Inner and Outer Space at the Mattress Factory

About mid-April someone from the Mattress Factory invited Pittsburgh bloggers to have media access to the April 25 opening of the new exhibit Inner and Outer Space. As I had not visited the Mattress Factory before, I figured I would take the opportunity to explore another museum/gallery and see some new art. Not that I hadn’t heard of the space previously, my friend Heather Mallak of monkey museum has done some work there in the past. Plus, it’s only about 5 minutes from work.

Modern topics in classic styleI met Mike Woycheck and Uncle Crappy (and wife) to explore Inner and Outer Space together. The art installations by the nine artists go way beyond the traditional painting in a frame on the wall but break through the confines of the floor, walls and ceiling. The new exhibit, which runs through January 2009, seems to complement the other permanent installations nicely.

I won’t describe all of the pieces but mention some favorites. Probably the one piece which best illustrates the concept of inner and outer spaces is 610-3356 by Sarah Oppenheimer, a “wormhole” or viewport from the floor above out the window of the next lower floor. The view is of what looks to be the neighboring backyard and because of the rounded-rectangle shape at the top and a different shape at the window end, the image has the illusion of being compressed.

The rainbow-like being here by Mark Garry, made up of strings affixed to the floor and ceiling with pins, is probably my favorite. In the same room were a couple tufts of grass and hand-cranked music boxes (which I think played “Over the Rainbow”). Another favorite is a rather ingenious piece on both sides of the wall in front of the elevators, Transparent Brick Wall for Kusama by Mary Temple. If you look closely, you’ll see what looks like the concrete wall is shadow see-through, but in reality the artist used a clever differentiation of white and gray paint to make the shadows.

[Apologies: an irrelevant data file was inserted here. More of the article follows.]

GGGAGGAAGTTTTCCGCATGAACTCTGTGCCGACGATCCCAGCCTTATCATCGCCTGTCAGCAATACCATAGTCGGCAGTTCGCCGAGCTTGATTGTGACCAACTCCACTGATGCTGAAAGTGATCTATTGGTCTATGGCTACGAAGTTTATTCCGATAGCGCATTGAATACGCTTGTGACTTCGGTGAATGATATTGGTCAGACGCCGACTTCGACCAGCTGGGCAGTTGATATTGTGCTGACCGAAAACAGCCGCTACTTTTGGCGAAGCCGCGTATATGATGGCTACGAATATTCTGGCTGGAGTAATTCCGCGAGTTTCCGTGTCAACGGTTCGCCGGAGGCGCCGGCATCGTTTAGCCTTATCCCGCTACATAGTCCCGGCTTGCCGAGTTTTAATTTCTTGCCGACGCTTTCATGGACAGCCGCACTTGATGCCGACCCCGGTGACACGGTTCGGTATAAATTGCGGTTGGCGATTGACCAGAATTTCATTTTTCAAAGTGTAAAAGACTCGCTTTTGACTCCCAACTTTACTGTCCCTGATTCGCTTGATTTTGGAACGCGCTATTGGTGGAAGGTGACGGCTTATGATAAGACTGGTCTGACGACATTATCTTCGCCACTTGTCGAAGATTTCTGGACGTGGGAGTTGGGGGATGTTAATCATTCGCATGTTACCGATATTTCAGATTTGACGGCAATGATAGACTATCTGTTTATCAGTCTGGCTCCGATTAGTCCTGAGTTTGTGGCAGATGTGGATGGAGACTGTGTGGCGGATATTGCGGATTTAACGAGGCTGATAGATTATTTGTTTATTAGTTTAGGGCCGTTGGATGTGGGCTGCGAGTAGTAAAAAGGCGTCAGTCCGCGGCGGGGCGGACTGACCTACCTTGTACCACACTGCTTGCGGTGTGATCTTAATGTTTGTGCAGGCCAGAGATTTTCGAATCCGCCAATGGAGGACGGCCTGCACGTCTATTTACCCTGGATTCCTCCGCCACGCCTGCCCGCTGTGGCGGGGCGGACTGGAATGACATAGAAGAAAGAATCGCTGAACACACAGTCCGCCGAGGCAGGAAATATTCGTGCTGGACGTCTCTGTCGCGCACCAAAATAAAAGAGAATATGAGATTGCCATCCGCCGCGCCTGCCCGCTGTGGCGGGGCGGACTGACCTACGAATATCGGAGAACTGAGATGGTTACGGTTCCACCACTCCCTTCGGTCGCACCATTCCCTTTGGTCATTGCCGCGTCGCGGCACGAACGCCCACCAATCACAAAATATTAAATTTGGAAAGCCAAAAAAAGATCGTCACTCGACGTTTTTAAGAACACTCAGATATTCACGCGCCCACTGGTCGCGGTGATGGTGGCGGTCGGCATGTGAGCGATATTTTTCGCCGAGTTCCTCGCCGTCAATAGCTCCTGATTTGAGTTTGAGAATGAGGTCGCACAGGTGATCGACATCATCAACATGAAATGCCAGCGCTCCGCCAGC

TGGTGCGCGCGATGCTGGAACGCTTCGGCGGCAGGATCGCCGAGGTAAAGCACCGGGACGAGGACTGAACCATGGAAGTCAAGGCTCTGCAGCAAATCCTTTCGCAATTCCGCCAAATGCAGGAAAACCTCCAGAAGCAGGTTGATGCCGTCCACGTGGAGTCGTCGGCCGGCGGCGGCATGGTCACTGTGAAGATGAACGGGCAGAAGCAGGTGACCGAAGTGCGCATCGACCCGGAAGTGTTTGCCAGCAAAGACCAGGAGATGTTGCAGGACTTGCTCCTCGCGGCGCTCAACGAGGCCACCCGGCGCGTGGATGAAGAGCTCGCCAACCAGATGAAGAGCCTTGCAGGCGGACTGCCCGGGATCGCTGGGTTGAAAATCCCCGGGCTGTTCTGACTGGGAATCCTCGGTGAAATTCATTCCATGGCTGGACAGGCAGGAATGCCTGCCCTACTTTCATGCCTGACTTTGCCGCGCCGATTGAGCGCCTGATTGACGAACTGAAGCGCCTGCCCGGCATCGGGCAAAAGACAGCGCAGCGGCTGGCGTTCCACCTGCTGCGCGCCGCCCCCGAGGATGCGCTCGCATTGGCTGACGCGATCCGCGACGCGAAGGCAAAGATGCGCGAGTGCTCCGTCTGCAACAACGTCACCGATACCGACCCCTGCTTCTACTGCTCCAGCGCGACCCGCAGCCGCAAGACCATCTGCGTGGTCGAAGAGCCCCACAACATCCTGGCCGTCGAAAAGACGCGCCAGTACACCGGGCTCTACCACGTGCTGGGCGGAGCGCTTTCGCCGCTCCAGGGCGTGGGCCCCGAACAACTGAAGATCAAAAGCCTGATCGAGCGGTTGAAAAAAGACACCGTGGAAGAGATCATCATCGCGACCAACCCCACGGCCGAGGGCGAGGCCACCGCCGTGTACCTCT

And the crash extends on out the windowCrash in slow motionLikely the most dynamic piece is Instant Before Incident (Marinetti’s Drive 1908) by Luca Buvoli, an abstract metal and fiberglass sculpture depicting a car speeding past (left) and crashing out the window (right). Along with the sculpture is a video/animation of the crash as well as a painting/collage.

I was interested by the wide variety of media and takes the artists took on the topic of Inner and Outer Space including sculpture, video, painting, drawing, fiber optics, robotics, and lighting, just to name a few.

Uncle Crappy examining news art piece

Having been working on the 2008 Carnegie International website for the last couple months, the relationship of the two exhibits titles doesn’t really seem accidental. The Carnegie International exhibit is called Life on Mars and this exhibit is called Inner and Outer Space. Additionally, they are set to close on the same day, January 11.

If you haven’t had a chance to visit the Mattress Factory before or it’s been a while, I reccommend checking it out. Definitely some interesting stuff.


2 Responses to “Inner and Outer Space at the Mattress Factory”

  1. October 1, 2008 at 11:19

    I think I’ll try to talk my wife into visiting with me. I’d really like to see the display of the fiberglass car crashing through a window. Sounds cool! – Phil

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